Metadata management

Infravio's (infravio.com) X-Registry Platform 5 provides an SOA registry/repository platform for managing individual services as they are created, activated at runtime and versioned. The repository interacts with the registry according to commonly used Universal Description, Discovery and Integration (UDDI) specs, and users access and configure both via Web browsers. For instance, in the repository they can store services, configure service contracts, create new versions of services and indicate what users are authorized to use the services. Registries are directories of all an enterprise's services and their different versions. Via the registry, users can catalog, publish, search, demo and download services for easy service deployment and reuse.

The tool comes in three editions. Catalog contains the registry only; IT Governance contains registry and repository with advanced management features; and Partner lets users readily integrate the registry, repository and management capabilities with external portal and intranet environments. Customers can upgrade from Catalog through Partner as their needs dictate.

Content-aware networking

Conformative Systems (recently acquired by Intel, intel.com) offers an affordable method of processing XML to improve SOA infrastructure performance without duplicating existing hardware or software. As SOAs and Web services proliferate, XML, the prevalent data interchange standard for SOAs, will become an increasingly large percentage of traffic over networks. That is a problem because XML-based data is denser and more format-intensive than other data types. Not only will the overall volume of traffic over SOA-enabled enterprises increase, it will do so at a faster pace than ever before. Companies that adopt SOA, therefore, can either increase the quantity or quality of their data processing equipment--server software and hardware, like database and application servers, and networking infrastructure software and hardware, like routers, switches and firewalls--and run up software, hardware and long-term management costs, or add content-aware, XML-processing software for a fraction of that total cost of ownership. Otherwise quality of service will suffer and companies will risk alienating customers.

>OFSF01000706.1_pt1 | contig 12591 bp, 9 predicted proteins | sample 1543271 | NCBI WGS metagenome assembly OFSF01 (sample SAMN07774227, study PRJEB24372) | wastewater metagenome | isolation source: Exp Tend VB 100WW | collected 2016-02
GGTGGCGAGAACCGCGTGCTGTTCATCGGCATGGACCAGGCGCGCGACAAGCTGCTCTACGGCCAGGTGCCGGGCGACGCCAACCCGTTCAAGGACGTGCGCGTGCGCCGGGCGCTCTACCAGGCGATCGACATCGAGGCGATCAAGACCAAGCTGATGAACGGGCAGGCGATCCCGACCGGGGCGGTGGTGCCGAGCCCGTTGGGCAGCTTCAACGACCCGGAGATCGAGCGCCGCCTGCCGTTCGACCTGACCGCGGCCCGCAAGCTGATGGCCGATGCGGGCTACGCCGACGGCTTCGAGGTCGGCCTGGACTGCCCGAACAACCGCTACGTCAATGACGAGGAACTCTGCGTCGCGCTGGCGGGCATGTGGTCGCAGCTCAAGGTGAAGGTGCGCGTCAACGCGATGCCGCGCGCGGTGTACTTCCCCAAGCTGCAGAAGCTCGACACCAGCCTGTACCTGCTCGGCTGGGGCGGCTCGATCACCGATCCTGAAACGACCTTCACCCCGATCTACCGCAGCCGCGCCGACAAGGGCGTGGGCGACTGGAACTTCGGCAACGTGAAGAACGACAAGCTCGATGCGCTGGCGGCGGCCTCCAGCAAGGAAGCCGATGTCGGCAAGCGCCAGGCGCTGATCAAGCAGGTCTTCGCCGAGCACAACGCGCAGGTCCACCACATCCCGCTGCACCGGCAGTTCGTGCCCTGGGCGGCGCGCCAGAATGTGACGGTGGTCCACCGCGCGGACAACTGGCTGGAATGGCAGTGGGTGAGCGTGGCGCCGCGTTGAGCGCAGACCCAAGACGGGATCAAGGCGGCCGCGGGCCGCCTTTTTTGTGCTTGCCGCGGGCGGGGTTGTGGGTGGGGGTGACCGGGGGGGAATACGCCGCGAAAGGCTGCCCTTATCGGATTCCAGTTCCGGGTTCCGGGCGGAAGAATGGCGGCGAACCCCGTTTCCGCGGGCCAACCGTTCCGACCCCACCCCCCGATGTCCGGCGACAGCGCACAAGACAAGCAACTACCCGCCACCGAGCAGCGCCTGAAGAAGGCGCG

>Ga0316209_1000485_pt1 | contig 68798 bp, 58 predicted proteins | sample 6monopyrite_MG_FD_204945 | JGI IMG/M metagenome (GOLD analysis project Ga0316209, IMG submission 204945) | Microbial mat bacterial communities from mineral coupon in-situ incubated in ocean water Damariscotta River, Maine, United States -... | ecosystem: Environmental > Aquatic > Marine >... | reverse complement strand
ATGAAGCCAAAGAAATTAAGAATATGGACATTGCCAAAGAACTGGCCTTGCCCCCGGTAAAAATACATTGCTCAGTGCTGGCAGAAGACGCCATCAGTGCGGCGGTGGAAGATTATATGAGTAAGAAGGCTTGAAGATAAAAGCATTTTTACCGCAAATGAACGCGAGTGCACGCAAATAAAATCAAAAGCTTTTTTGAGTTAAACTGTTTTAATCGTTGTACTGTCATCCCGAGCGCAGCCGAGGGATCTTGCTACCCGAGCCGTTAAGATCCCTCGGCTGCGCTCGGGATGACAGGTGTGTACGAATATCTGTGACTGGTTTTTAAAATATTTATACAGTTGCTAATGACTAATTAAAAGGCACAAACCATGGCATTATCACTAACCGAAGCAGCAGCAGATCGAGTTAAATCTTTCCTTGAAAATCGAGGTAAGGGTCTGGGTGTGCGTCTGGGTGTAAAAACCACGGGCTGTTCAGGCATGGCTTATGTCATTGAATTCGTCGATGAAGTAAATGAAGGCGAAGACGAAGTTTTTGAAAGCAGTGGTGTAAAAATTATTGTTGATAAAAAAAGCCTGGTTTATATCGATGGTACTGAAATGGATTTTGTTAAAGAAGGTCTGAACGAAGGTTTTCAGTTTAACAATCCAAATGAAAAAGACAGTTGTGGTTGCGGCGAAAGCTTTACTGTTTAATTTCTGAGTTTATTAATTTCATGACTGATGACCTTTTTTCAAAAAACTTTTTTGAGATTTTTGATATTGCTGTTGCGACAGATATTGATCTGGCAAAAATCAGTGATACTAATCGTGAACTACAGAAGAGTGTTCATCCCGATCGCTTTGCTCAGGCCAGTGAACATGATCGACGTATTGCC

Conformative claims its CSXi server speeds XML processing by 50-fold by using parallel-processing techniques to perform XML-related activities like XML transformation. So, along with better performance and customer satisfaction, companies implementing SOAs achieve a much lower total cost of ownership by eliminating unnecessary equipment and management expenses.

Service consumers